Galentine’s Day Beauty Boost – Which Retinol or Retinoid is Best for You
Looking to give your skin a boost for a Galentine’s Day party or a special Valentine’s night out? Adding retinol to your skincare regimen is a proven way to reduce fine lines, wrinkles, large pores, age spots and pigmentation. However, retinol is just one type of retinoid, which is the umbrella term for a class of Vitamin A derivatives that can make our skin look younger and healthier. Plus, skin experts formulate different kinds of retinoids for a variety of skin types. Confused? We’re here to help you avoid the retinol-retinoid rabbit hole and choose the best formulation for your skin.
The Difference Between Retinol and Retinoids
Retinol, retinoid: what’s the difference and does it matter? Consumers often use the terms interchangeably but there are major differences. According to Healthline, here are the five main types of retinoids (retinol is just one).
- Retinyl palmitate the least potent, good for dry skin, can be purchased over the counter (OTC)
- Retinaldehyde slightly stronger, OTC
- Retinol strongest ingredient found in OTC retinoids
- Tretinoin a potent retinoid available by prescription
- Tazarotene the most powerful retinoid, available by prescription only.
In other words, retinol is a weaker type of retinoid found in scores of OTC brands like Elizabeth Arden, Kate Sommerville, Murad and Olay and sold as creams or serums. If you’re looking for something stronger, your dermatologist can prescribe a product.
How Retinols or Retinoids Work
Although retinols and retinoids vary in strength, both are made from Vitamin A derivatives that neutralize free radicals that damage collagen. (Collagen is the main structural component of connective tissues, such as skin and cartilage.)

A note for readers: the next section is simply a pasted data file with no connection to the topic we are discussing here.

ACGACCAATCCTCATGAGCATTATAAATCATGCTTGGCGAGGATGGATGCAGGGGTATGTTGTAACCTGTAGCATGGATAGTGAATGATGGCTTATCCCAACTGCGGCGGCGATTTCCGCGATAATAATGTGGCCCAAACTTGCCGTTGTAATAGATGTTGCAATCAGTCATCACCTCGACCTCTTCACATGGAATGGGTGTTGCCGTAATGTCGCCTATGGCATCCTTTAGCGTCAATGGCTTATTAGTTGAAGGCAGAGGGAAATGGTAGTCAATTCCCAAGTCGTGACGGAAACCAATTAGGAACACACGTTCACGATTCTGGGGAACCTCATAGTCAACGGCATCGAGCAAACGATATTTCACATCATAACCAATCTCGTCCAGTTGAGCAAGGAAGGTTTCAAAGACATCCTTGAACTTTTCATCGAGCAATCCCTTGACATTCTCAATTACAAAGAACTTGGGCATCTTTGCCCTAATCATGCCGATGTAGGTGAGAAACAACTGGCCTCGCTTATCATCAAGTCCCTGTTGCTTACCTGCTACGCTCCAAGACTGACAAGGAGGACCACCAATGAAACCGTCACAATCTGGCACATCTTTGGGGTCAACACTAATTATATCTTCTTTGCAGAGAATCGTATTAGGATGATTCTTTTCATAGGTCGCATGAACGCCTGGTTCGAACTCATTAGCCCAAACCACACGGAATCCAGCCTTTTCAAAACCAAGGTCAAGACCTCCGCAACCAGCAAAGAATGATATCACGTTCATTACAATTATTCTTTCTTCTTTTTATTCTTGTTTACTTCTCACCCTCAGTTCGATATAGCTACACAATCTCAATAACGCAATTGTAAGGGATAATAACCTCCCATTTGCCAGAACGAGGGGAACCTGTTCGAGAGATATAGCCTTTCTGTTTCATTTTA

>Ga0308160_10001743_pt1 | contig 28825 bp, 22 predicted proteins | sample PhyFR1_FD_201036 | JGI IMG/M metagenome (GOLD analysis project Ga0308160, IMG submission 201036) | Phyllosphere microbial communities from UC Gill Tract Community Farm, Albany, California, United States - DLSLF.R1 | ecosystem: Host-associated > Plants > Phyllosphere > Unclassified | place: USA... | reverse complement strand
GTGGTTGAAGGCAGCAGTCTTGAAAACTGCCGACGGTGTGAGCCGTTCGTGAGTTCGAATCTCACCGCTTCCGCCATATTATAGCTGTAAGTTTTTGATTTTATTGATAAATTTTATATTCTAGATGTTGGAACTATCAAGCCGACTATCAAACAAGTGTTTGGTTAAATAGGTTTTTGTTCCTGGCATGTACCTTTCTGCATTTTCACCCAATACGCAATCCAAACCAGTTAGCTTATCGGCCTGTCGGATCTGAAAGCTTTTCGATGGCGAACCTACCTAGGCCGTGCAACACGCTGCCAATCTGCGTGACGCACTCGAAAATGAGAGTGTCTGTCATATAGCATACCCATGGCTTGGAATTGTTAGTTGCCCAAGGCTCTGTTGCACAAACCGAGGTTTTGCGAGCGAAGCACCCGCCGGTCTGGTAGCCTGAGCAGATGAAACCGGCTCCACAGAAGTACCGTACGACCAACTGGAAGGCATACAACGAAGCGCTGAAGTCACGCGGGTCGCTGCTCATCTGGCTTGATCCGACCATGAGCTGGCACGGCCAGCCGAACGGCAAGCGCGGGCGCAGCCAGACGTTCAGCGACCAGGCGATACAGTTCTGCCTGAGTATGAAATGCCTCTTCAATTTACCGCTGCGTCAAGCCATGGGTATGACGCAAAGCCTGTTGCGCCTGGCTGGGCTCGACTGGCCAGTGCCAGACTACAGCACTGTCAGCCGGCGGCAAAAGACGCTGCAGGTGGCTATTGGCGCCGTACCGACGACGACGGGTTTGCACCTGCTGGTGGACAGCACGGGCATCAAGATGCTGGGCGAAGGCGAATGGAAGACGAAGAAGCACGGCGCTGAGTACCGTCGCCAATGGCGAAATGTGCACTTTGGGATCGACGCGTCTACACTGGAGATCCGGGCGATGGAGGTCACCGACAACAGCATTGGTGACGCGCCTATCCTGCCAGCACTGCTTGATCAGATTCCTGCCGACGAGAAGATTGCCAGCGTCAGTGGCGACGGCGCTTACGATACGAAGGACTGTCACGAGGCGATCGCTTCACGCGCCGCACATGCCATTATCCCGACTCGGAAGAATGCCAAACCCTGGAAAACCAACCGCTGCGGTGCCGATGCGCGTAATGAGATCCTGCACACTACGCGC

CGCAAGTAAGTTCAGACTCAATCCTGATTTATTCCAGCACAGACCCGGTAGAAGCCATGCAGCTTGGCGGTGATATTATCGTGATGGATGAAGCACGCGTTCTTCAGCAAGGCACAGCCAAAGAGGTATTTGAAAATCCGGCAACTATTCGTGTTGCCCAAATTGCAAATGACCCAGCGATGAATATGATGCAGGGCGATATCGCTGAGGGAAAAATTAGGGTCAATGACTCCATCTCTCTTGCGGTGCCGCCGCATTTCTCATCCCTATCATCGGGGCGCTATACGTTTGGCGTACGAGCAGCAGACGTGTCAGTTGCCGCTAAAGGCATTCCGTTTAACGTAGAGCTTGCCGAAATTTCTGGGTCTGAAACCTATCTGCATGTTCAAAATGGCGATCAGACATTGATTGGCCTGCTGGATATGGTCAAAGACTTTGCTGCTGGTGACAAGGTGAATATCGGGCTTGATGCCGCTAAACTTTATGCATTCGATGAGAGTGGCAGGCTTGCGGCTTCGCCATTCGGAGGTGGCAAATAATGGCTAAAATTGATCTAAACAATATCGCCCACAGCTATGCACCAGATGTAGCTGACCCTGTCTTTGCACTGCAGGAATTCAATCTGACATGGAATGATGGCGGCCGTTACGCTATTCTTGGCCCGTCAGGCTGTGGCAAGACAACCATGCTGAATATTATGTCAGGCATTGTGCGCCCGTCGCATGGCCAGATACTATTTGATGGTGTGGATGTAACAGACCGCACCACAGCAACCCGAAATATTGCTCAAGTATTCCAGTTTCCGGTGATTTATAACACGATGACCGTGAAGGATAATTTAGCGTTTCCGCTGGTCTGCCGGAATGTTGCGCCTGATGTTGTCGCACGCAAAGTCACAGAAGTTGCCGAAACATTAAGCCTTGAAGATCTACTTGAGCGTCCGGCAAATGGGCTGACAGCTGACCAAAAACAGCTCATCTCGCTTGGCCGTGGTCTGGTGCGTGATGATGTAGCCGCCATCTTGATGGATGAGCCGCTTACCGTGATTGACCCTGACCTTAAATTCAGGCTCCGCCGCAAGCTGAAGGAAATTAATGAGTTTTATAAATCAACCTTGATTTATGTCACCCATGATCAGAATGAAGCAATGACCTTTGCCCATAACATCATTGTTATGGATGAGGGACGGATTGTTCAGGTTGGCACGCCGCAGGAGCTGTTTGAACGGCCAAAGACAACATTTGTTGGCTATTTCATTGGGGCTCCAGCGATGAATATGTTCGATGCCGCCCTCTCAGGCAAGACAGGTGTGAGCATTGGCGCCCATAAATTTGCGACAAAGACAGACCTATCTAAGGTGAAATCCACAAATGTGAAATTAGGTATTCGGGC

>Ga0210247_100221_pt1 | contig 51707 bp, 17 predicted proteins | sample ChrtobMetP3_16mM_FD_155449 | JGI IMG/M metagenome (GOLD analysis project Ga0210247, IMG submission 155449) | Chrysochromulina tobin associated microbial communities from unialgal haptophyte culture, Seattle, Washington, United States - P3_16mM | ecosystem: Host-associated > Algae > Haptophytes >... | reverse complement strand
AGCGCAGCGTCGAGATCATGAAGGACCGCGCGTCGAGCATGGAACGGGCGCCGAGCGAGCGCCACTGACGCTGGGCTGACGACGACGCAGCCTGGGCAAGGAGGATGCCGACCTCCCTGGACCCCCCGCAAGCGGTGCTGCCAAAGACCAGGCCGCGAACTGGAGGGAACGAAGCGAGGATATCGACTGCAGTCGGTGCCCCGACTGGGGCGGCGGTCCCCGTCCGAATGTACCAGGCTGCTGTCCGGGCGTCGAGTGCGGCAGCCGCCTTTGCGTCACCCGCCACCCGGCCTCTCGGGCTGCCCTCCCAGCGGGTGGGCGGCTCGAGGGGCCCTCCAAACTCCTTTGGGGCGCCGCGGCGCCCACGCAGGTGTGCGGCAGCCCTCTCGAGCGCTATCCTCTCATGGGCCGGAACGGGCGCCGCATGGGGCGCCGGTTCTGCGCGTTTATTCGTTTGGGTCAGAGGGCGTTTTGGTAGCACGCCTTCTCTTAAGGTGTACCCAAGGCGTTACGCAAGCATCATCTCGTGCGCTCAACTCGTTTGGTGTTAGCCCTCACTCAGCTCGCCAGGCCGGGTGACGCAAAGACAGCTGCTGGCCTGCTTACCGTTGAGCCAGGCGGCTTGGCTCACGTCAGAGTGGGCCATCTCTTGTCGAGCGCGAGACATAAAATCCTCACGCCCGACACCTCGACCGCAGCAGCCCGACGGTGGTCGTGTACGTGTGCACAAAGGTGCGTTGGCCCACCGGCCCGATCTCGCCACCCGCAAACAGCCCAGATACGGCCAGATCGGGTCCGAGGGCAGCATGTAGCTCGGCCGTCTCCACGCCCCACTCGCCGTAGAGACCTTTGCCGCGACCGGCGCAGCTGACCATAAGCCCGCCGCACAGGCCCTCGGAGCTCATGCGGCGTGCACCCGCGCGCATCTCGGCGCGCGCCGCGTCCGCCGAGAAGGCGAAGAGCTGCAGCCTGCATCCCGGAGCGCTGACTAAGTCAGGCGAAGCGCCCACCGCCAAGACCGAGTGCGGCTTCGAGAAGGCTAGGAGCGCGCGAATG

To be effective, retinols and retinoids should be used regularly. You may see results in a few days or weeks, but it may take six months to a year to see full results. And some experts recommend changing brands or strengths from time to time.
Side Effects and Precautions
When you start using a retinol or retinoid brand, follow these common sense precautions.
- Ask your dermatologist or a skin care professional for a recommendation
- Before you apply to your face, do a skin test on your arm
- Begin by applying a few nights a week. Work up to a nightly application
- Use a SPF 30 or higher sunscreen every day
- If you have sensitive skin or a condition like rosacea ask your doctor before using
Natural Alternatives to Retinol
Let’s face it. Retinol is a chemical and some of us prefer natural alternatives. The Spafinder Shop offers two we love.
The Clarity Sleep It Off Mask is a 21-day natural retinol alternative, formulated to smooth, firm and brighten skin. The Clarity mask is formulated from B Vitamins, Amino Acids, Blue Green Algae Extract and Ginger and Orange Extracts. It starts as a warming nighttime mask and transforms into a nourishing leave-on moisturizer. And it’s said to work in three weeks. $125
Kypris Moonlight Catalyst is a gentler, herbal alternative to retinoid preparations for nighttime exfoliation. As you sleep, a cocktail of peptides and botanical actives refine your skin. Kypris is recommended for renewing the appearance of dull, tired, or blemish-prone complexions and should not be worn during the day. $98
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